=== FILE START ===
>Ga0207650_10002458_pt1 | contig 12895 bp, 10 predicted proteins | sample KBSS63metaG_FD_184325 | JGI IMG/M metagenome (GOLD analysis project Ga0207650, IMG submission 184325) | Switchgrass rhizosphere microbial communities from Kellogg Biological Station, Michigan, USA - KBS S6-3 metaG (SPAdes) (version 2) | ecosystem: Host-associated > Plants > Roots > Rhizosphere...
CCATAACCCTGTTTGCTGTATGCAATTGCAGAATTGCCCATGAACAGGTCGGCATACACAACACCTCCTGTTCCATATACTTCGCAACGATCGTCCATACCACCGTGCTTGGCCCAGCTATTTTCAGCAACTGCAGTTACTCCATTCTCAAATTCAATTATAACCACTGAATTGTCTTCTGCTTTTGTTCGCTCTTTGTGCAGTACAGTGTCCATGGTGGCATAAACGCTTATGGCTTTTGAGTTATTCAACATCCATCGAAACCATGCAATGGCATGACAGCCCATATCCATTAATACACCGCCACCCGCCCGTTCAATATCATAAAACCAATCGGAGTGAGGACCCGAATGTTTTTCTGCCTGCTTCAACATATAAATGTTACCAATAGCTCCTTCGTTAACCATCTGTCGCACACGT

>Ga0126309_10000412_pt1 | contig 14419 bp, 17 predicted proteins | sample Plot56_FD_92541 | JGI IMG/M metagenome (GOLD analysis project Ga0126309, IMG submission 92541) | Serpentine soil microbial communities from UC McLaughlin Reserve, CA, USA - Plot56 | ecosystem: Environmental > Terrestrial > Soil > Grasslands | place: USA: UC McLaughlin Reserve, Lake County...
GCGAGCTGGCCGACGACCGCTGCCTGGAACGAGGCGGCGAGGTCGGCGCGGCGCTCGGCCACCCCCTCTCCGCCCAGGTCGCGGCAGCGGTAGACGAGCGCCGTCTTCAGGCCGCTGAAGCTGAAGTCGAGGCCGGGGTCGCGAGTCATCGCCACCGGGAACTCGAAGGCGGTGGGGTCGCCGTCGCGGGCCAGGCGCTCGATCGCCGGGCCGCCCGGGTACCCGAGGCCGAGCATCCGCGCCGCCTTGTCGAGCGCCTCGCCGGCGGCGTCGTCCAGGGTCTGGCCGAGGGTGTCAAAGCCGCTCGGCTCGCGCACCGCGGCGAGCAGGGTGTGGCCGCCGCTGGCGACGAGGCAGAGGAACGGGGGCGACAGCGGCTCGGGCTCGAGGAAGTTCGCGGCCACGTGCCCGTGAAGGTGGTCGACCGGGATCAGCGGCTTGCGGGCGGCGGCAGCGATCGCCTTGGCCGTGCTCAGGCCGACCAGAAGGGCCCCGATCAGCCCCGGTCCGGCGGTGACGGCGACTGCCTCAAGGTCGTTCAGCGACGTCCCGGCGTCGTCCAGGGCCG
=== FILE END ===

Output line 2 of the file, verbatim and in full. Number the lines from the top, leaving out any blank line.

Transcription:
CCATAACCCTGTTTGCTGTATGCAATTGCAGAATTGCCCATGAACAGGTCGGCATACACAACACCTCCTGTTCCATATACTTCGCAACGATCGTCCATACCACCGTGCTTGGCCCAGCTATTTTCAGCAACTGCAGTTACTCCATTCTCAAATTCAATTATAACCACTGAATTGTCTTCTGCTTTTGTTCGCTCTTTGTGCAGTACAGTGTCCATGGTGGCATAAACGCTTATGGCTTTTGAGTTATTCAACATCCATCGAAACCATGCAATGGCATGACAGCCCATATCCATTAATACACCGCCACCCGCCCGTTCAATATCATAAAACCAATCGGAGTGAGGACCCGAATGTTTTTCTGCCTGCTTCAACATATAAATGTTACCAATAGCTCCTTCGTTAACCATCTGTCGCACACGT